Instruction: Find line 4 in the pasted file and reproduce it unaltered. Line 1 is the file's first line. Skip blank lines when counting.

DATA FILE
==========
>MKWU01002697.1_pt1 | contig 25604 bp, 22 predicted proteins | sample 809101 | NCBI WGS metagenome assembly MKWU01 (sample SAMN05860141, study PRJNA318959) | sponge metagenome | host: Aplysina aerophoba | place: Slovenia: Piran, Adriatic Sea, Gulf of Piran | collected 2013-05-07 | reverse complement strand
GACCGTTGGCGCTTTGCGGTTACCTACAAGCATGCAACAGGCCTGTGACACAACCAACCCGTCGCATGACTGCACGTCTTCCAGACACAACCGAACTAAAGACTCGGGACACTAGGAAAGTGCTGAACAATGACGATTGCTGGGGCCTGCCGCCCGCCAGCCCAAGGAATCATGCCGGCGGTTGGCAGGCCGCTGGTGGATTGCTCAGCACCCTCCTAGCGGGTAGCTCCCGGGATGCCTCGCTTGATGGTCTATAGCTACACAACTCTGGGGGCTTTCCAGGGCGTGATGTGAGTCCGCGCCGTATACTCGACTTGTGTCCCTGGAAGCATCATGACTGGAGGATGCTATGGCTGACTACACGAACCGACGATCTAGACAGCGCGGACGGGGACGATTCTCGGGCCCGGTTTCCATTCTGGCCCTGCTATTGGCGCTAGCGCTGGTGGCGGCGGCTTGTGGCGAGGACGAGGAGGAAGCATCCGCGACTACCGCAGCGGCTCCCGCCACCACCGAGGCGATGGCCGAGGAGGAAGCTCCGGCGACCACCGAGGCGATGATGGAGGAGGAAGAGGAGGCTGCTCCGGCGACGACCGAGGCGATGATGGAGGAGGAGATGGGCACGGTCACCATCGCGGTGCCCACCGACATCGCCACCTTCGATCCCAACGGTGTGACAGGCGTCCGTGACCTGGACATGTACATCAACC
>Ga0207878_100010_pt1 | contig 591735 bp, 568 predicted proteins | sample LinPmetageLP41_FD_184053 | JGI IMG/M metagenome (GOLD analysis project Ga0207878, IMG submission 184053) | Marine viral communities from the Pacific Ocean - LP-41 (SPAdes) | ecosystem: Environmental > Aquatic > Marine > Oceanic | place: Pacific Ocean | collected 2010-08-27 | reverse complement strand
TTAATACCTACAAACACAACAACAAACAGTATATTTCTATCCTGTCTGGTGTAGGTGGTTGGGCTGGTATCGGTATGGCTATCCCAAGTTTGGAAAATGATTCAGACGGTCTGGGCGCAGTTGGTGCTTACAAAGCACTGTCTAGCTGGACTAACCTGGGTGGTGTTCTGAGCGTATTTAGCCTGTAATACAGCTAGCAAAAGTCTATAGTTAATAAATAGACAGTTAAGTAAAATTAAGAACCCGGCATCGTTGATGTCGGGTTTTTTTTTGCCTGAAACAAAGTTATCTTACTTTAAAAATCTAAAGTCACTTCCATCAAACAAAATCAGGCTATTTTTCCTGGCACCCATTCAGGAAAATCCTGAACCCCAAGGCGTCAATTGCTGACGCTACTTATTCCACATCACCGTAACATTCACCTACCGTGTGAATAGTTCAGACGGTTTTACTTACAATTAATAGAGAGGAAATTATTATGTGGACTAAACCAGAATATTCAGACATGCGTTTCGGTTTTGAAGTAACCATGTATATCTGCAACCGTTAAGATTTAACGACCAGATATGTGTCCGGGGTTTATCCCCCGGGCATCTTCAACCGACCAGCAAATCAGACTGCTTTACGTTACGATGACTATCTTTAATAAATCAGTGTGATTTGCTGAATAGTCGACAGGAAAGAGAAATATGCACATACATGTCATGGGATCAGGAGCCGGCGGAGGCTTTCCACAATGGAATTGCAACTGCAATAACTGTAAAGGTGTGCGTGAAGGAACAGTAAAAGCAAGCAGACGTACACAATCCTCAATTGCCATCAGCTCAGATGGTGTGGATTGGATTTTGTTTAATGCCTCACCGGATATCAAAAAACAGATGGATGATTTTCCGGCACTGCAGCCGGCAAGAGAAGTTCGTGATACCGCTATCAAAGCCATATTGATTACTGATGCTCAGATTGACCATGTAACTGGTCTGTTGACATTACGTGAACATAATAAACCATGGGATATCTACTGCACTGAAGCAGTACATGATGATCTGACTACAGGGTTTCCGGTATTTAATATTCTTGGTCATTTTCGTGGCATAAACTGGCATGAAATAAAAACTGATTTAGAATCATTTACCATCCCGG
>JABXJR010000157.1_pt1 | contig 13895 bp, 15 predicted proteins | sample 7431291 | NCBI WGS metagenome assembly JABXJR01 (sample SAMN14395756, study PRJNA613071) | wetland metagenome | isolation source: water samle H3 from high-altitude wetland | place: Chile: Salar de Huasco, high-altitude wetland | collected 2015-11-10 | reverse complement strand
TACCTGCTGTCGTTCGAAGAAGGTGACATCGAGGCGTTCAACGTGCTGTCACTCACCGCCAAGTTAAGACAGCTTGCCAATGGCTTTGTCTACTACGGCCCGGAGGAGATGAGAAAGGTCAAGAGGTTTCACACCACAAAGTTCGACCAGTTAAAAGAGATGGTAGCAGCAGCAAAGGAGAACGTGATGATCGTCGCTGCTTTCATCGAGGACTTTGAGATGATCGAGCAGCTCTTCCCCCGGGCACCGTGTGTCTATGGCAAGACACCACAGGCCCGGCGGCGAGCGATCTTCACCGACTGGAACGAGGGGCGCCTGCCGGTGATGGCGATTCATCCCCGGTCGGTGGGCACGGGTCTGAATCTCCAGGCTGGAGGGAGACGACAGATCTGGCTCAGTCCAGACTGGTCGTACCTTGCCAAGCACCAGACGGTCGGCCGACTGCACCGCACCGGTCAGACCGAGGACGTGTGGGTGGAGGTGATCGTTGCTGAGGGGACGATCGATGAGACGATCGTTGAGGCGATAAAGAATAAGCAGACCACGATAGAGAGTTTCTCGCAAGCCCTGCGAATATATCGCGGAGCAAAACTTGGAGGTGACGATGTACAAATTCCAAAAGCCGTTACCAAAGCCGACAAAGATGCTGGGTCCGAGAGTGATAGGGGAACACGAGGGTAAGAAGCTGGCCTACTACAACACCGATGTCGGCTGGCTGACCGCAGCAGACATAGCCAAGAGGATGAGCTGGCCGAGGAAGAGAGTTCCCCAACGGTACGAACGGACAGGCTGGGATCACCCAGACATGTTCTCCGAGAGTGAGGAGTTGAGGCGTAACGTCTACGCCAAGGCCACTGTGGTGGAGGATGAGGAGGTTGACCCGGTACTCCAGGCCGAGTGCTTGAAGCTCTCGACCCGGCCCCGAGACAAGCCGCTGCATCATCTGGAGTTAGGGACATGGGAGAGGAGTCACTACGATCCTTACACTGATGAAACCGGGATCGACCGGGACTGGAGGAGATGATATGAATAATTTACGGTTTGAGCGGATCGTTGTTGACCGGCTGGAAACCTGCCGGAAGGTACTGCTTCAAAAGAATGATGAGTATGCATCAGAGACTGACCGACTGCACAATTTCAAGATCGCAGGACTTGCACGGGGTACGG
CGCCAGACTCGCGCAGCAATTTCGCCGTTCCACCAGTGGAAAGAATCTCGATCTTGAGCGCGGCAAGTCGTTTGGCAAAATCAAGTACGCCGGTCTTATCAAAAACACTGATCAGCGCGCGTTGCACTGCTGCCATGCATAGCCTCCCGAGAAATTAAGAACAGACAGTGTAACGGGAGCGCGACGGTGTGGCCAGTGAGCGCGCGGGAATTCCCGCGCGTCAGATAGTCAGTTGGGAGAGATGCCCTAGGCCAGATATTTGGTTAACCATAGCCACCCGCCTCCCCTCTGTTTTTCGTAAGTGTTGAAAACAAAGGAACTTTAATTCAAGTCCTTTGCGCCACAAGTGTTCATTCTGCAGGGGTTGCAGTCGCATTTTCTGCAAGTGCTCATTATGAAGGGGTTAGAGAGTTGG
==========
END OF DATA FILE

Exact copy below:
TTAATACCTACAAACACAACAACAAACAGTATATTTCTATCCTGTCTGGTGTAGGTGGTTGGGCTGGTATCGGTATGGCTATCCCAAGTTTGGAAAATGATTCAGACGGTCTGGGCGCAGTTGGTGCTTACAAAGCACTGTCTAGCTGGACTAACCTGGGTGGTGTTCTGAGCGTATTTAGCCTGTAATACAGCTAGCAAAAGTCTATAGTTAATAAATAGACAGTTAAGTAAAATTAAGAACCCGGCATCGTTGATGTCGGGTTTTTTTTTGCCTGAAACAAAGTTATCTTACTTTAAAAATCTAAAGTCACTTCCATCAAACAAAATCAGGCTATTTTTCCTGGCACCCATTCAGGAAAATCCTGAACCCCAAGGCGTCAATTGCTGACGCTACTTATTCCACATCACCGTAACATTCACCTACCGTGTGAATAGTTCAGACGGTTTTACTTACAATTAATAGAGAGGAAATTATTATGTGGACTAAACCAGAATATTCAGACATGCGTTTCGGTTTTGAAGTAACCATGTATATCTGCAACCGTTAAGATTTAACGACCAGATATGTGTCCGGGGTTTATCCCCCGGGCATCTTCAACCGACCAGCAAATCAGACTGCTTTACGTTACGATGACTATCTTTAATAAATCAGTGTGATTTGCTGAATAGTCGACAGGAAAGAGAAATATGCACATACATGTCATGGGATCAGGAGCCGGCGGAGGCTTTCCACAATGGAATTGCAACTGCAATAACTGTAAAGGTGTGCGTGAAGGAACAGTAAAAGCAAGCAGACGTACACAATCCTCAATTGCCATCAGCTCAGATGGTGTGGATTGGATTTTGTTTAATGCCTCACCGGATATCAAAAAACAGATGGATGATTTTCCGGCACTGCAGCCGGCAAGAGAAGTTCGTGATACCGCTATCAAAGCCATATTGATTACTGATGCTCAGATTGACCATGTAACTGGTCTGTTGACATTACGTGAACATAATAAACCATGGGATATCTACTGCACTGAAGCAGTACATGATGATCTGACTACAGGGTTTCCGGTATTTAATATTCTTGGTCATTTTCGTGGCATAAACTGGCATGAAATAAAAACTGATTTAGAATCATTTACCATCCCGG